We actually had a fight when my great aunt died over who would get the thing (still in the box that it came in, she was like that-I also got a cool Betty Furness set of kitchen thermometers that were still in the box, now on a shelf in my kitchen). You can still buy a similar tool, but no cheese straw star. :angry:

Brooks Hamaker, aka "Mayhaw Man"

There's a train everyday, leaving either way...

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black olives - to sneak on my fingers when she wasn't watching 

I loaded up all 10 digits with ripe, California black olives!

Relish trays must be an important feature on the Southern table. When I married over 20 years ago, I received no less than THREE relish trays as wedding gifts. The second most popular gift item: the Turkey Stuffing Spoon!

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Well, lessee, my Mother was from NYC, my Dad was from the OK panhandle, and we always had a relish tray (cut glass not crystal; my Mom just gave it to me over the summer), similar to those described but more austere, just celery sticks, radishes, black olives, sweet gherkins.

Mayhaw Man's pimiento cheese is sososo good. I was already planning celery filled with this for Thanksgiving. I always serve Paul Prudhommes candied yams. And I love Julia Reeds cheese straws -- I think nobody does Thanksgiving like Southerners. Guess one could say that about nearly any meal, however.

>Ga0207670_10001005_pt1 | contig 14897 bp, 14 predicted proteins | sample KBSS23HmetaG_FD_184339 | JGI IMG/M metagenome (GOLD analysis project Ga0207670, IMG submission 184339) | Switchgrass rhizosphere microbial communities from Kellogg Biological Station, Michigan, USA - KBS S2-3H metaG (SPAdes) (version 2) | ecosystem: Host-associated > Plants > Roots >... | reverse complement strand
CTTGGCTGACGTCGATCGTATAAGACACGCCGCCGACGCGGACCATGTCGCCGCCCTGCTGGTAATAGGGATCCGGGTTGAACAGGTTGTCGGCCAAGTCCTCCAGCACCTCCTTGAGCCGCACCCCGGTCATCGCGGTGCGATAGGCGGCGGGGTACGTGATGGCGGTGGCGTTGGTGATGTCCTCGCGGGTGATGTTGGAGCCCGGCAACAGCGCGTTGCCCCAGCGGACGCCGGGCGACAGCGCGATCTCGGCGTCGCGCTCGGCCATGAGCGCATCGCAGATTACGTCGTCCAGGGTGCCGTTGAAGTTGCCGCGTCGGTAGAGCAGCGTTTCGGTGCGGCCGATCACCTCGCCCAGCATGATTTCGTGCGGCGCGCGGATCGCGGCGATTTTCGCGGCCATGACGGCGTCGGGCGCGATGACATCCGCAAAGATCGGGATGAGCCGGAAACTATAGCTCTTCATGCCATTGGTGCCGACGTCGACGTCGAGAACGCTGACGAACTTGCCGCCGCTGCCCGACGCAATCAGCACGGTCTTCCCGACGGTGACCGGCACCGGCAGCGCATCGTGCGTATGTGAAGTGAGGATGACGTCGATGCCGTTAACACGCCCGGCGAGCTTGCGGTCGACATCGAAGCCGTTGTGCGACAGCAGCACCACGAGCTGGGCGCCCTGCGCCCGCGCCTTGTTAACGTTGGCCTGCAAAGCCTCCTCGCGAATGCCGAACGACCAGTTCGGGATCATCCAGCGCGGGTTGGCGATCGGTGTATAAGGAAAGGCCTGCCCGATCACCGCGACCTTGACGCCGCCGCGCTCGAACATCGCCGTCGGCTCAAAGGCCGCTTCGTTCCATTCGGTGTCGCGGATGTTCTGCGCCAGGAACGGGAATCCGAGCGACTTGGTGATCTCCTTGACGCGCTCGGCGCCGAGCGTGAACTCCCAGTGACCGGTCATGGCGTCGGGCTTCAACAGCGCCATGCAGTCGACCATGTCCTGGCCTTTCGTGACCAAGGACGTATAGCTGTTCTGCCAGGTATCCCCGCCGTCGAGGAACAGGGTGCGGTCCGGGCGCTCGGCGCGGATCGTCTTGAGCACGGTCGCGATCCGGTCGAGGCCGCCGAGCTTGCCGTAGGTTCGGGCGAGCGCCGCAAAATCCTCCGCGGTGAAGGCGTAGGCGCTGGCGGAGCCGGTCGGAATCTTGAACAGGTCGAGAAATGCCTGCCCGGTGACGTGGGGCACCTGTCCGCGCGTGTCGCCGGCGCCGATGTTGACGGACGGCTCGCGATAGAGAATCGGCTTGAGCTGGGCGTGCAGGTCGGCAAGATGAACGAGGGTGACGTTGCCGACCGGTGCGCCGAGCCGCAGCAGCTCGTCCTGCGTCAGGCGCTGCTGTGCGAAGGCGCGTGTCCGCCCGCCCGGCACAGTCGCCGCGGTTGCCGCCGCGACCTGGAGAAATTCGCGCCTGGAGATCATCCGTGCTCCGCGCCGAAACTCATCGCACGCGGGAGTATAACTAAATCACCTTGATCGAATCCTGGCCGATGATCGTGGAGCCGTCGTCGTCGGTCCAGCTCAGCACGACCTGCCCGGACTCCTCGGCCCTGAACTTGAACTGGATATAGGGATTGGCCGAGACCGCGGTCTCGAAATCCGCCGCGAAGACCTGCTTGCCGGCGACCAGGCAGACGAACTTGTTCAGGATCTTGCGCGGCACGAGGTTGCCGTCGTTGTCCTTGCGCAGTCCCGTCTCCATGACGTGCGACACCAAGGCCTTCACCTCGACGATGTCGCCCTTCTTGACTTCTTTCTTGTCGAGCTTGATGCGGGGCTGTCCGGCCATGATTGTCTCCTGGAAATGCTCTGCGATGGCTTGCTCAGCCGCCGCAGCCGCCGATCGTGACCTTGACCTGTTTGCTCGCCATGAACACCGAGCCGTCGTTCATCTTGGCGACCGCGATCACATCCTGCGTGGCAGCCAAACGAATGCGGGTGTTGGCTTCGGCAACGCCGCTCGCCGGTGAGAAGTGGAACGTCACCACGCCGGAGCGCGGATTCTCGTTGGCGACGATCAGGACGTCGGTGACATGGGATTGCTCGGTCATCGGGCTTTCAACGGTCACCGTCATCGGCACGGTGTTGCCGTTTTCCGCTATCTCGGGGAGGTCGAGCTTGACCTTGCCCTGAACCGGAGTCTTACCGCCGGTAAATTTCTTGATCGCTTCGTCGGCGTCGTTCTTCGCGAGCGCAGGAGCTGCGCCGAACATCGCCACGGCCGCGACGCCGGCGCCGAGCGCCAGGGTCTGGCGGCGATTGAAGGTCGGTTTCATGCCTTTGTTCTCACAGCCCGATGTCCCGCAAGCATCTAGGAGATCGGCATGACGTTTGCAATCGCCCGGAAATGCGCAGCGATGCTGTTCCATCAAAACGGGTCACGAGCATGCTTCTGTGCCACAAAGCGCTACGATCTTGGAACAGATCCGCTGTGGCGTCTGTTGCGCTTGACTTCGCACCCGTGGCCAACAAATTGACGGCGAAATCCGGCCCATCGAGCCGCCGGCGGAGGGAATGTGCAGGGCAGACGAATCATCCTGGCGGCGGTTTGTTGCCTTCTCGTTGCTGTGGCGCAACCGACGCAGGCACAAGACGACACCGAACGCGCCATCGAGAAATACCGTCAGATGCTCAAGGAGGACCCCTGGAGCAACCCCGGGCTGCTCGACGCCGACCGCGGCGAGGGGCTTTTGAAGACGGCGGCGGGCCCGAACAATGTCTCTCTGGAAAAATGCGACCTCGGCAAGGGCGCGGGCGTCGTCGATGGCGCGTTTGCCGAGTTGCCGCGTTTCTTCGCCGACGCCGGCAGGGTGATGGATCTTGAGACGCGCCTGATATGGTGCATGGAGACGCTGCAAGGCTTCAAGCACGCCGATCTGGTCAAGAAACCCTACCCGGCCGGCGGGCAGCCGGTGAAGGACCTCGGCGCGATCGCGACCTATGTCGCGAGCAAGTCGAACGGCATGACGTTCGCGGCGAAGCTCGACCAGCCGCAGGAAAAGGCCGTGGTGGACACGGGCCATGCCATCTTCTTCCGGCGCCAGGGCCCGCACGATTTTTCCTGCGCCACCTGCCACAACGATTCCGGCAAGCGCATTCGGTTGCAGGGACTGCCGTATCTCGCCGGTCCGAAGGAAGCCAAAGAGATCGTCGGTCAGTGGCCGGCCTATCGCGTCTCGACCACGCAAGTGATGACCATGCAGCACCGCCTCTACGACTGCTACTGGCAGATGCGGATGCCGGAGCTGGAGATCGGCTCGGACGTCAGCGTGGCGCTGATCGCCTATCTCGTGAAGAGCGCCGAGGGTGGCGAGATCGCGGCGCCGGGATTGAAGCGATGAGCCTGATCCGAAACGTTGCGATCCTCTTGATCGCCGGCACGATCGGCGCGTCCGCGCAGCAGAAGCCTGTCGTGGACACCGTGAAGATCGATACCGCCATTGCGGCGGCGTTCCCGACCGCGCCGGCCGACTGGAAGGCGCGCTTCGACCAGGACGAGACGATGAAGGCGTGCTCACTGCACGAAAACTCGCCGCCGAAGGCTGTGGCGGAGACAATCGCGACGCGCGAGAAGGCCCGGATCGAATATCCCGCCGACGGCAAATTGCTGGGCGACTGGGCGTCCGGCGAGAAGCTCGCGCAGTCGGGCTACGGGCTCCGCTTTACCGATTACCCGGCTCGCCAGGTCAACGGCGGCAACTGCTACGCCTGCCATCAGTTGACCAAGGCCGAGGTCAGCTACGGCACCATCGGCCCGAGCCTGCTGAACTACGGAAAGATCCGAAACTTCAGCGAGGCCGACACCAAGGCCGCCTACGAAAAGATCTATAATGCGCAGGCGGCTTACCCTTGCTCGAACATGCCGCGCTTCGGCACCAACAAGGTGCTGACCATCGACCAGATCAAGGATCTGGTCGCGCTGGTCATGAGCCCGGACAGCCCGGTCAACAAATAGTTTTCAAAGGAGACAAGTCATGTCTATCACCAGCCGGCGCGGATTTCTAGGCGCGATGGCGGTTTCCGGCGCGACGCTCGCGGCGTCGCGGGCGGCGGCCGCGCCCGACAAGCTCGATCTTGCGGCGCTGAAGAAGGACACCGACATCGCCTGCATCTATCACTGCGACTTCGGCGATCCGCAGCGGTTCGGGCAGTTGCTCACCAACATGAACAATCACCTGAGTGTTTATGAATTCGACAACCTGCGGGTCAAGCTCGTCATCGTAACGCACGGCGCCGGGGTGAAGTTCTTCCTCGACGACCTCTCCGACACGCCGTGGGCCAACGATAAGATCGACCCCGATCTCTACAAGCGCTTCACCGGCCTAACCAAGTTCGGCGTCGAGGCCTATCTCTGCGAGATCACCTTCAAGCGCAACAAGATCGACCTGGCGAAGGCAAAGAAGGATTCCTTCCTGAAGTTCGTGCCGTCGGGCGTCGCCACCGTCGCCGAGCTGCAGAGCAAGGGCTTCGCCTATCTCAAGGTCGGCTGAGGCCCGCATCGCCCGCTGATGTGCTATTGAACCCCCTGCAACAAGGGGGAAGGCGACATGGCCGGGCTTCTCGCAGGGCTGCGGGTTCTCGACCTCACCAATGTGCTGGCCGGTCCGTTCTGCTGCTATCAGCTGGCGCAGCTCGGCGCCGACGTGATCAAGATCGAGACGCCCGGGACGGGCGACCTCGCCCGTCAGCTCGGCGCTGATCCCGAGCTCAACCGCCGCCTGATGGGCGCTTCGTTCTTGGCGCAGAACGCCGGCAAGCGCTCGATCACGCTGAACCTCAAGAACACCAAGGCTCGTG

Cheese straw star -- please describe. My cookie gun, which is a Mirro not a Rival but which is just exactly like my SoCal-via-NYC Mom's, has a plate with a flat, toothed slot that I use for cheese straws. Have I been remiss? Please advise.

Also, MM, please please please can we hear about the food at your Aunt's funeral? May she rest in peace.

Priscilla

Writer, cook, & c. ● #TacoFriday observant ●  Twitter    Instagram

 

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the relish tray of course..though some of the things were different..we had the black olives and the green olives...dill pickles...sweet pickles...carrots...stuffed celery (stuffed with walnuts and cream cheese)

radishes...ive taken to adding tomatoes cut into quarters

a recipe is merely a suggestion

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On various relish trays, arranged down the center of the main table were various assortments of the following. My aunts said that there may have been a couple of other home made items that no one makes any longer but this was just about it. Usually 50 or more people for Thanksgiving dinner, even more for Christmas.

baby gerkins sweet

baby gerkins dill

bread and butter pickles (similar to my recipe)

green olives with pimentos

ripe black olives

marinated mushrooms

celery with several types of filler

radishes cut into roses

green onions

baby onions pickled

pickled peppers

watermelon rind pickles

spiced crabapples

mixed vegetable pickles

benne seed sticks, savory

carrot sticks

hard boiled quail eggs in curry sauce

pickled walnuts

"There are, it has been said, two types of people in the world. There are those who say: this glass is half full. And then there are those who say: this glass is half empty. The world belongs, however, to those who can look at the glass and say: What's up with this glass? Excuse me? Excuse me? This is my glass? I don't think so. My glass was full! And it was a bigger glass!" Terry Pratchett

 

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How could I have forgotten the burnt-sugar pecans so beloved by my grandfather.

I can remember sitting for hours, with an upside-down flat iron between my knees, and a small ballpeen hammer in my hand, cracking pecans for various recipes and for eating out of hand.